What I didn’t like is that we see Jeff talking on tape about saving a man’s life in the military and how he wouldn’t do it again because that is what outed him to his fellow sailors. I feel like that really took away from the magic of seeing him actually save the man, comfort him in the showers, and get caught by that very imposing looking dude with a mustache. (How come the old-school bigots in these things always have a mustache?) If we didn’t know what was coming, it would have had more impact. The same goes for when he finally gives the interview later in the episode. It just seemed like needless repetition. The emotion could have been more intense if we didn’t see Andrew watching that video in the first place and didn’t know exactly what Jeff was going to say.
The relationship between Andrew and Jeff is also very confusing. Andrew definitely saved Jeff the first time he came into a gay bar: He needed someone to show him the ropes, prove to him that being gay wasn’t so awful, and to joke about his name being spelled out in sparklers on the bar. But eventually, Jeff is the only one who sees that Andrew is just spinning a bunch of lies, and that he’s a dangerous sociopath who could cause them all a lot of pain. David, on the other hand, sees Andrew as harmless and wants to help him. He even offers to break his date with the hunk in the leather vest so they can talk, but Andrew can’t abandon his “crazy stories” about starting a new life in San Francisco in order to ask for help. When he does accept David’s offer, it’s only as a pretense so that he can kill both David and Jeff. The crazy stories are stronger than any real connection with a human being.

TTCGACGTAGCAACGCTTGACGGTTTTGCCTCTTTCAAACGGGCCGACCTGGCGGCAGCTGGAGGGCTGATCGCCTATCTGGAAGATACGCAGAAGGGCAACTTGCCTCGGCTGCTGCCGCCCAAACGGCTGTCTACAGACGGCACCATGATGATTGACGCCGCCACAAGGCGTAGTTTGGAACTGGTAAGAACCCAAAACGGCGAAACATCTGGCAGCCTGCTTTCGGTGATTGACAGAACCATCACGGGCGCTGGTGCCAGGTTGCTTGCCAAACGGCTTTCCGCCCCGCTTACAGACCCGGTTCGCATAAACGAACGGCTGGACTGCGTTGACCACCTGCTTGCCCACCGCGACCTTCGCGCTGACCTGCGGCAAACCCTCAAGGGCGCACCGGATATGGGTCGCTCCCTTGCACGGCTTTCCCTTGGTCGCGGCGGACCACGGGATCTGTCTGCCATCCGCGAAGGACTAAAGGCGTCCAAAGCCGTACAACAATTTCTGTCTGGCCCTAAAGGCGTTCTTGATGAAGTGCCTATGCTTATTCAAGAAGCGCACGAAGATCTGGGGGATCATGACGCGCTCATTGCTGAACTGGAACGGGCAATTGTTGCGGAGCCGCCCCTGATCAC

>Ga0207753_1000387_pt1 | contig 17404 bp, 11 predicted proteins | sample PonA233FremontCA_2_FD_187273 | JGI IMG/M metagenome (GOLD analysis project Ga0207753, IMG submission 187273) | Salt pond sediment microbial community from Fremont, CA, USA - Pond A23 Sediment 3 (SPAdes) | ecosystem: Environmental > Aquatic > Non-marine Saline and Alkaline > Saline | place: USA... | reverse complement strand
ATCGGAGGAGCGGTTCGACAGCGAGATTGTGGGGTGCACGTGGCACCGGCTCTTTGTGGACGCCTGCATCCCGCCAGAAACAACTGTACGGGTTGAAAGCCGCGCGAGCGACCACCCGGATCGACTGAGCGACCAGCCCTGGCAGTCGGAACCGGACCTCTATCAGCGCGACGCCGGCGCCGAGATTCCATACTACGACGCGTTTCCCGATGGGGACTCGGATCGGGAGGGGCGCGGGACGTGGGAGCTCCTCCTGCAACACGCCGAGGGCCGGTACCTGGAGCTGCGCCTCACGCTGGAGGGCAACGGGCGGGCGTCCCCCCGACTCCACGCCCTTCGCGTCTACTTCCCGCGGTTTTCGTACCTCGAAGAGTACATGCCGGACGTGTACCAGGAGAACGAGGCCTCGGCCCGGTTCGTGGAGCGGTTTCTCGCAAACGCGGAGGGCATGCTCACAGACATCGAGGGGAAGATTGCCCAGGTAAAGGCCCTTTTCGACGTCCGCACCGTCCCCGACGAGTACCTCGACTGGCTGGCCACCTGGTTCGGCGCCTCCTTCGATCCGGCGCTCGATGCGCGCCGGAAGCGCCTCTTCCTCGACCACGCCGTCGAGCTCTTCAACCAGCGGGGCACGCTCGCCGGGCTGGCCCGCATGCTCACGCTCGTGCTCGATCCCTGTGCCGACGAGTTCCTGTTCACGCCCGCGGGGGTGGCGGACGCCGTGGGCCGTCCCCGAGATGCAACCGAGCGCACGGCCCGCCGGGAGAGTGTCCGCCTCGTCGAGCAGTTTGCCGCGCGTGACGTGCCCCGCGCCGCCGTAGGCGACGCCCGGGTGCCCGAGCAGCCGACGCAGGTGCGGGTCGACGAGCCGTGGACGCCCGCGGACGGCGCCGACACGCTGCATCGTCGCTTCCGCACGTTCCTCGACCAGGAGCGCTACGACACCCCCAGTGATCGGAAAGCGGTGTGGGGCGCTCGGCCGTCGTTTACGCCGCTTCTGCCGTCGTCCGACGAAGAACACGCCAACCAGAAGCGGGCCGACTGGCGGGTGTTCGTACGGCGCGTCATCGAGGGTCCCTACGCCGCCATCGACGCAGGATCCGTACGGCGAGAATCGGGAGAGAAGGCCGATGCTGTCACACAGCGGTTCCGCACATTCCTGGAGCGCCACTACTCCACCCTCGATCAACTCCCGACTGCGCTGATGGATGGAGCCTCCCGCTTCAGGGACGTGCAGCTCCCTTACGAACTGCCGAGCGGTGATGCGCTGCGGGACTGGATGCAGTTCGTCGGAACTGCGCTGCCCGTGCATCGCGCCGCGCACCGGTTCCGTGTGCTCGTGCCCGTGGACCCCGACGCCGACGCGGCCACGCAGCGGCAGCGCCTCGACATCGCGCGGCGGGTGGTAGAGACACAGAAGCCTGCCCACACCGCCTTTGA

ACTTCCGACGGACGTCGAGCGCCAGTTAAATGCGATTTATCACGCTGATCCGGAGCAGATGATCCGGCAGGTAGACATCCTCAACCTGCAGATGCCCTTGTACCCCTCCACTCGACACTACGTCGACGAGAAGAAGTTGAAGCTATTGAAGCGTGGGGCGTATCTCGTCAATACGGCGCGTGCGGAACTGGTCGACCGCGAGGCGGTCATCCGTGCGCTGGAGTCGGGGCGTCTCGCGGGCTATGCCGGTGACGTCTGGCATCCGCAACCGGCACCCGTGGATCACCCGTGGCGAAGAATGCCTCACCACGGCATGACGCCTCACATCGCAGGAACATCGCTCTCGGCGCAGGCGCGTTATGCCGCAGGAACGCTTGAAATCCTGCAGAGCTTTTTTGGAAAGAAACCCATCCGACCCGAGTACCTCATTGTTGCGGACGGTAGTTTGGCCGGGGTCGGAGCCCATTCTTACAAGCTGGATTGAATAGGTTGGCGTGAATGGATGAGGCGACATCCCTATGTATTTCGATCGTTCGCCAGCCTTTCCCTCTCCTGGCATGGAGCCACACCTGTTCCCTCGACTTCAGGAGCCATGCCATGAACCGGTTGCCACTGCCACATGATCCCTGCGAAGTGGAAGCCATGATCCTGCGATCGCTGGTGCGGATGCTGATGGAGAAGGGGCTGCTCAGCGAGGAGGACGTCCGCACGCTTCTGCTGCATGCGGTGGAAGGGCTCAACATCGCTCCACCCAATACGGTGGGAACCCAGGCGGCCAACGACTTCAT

What confused me was when Andrew and Jeff have their confrontation in Jeff’s sad apartment when he returns home to find Andrew eating Fruit Loops on the floor and his military uniform splayed out on the bed. He confronts Andrew about the story and about sending a postcard to his parents trying to out him. Even though Andrew saved him, Jeff wishes they never met. “The bars, the meals, the men. Everything you gave me means nothing,” he tells Andrew. “I want my life back. My real life, as a soldier.” Jeff equates gay life with Andrew and since Andrew is a person of mirages masking an empty and rotten core, he sees gay life the same way. We would assume that because Andrew was his role model, Jeff thinks it is impossible to live a rewarding and openly gay life. He sees gay values as being about fun times, meaningless sex, designer clothes, and hot go-go boys in star-spangled Speedos. That’s why he rejects both Andrew and gay life and ends up yelling at other veterans in the lunchroom of a shitty factory.
I could buy that, except that Jeff also has David in his life. We get hints that they’re a couple — even though David was obviously seeing other people — so why wouldn’t David be a good role model for Jeff? He’s openly gay, he has a successful career, and he’s a caring person who seems to be about more than just hookups in the back of bars. Shouldn’t Jeff see that he can have a life like David’s? Shouldn’t he know that Andrew is the negative extreme played up by the media and shitty military comic books?
Tragically, he doesn’t. Finn Wittrock does an excellent job showing Jeff’s pain and struggle, just as Darren Criss and Cody Fern have both been spectacular in the past two episodes. It’s going to be a really tough Emmy race if they wind up duking it out with each other. This episode as a whole, however, seems a little bit clunky. It’s just too much of a stretch to knit all of these stories together in a meaningful and emotionally impactful way. Still, the differences between these coming-out stories are key to understanding exactly how and why Versace’s death happened, and I’m glad the show is drawing those unique parallels.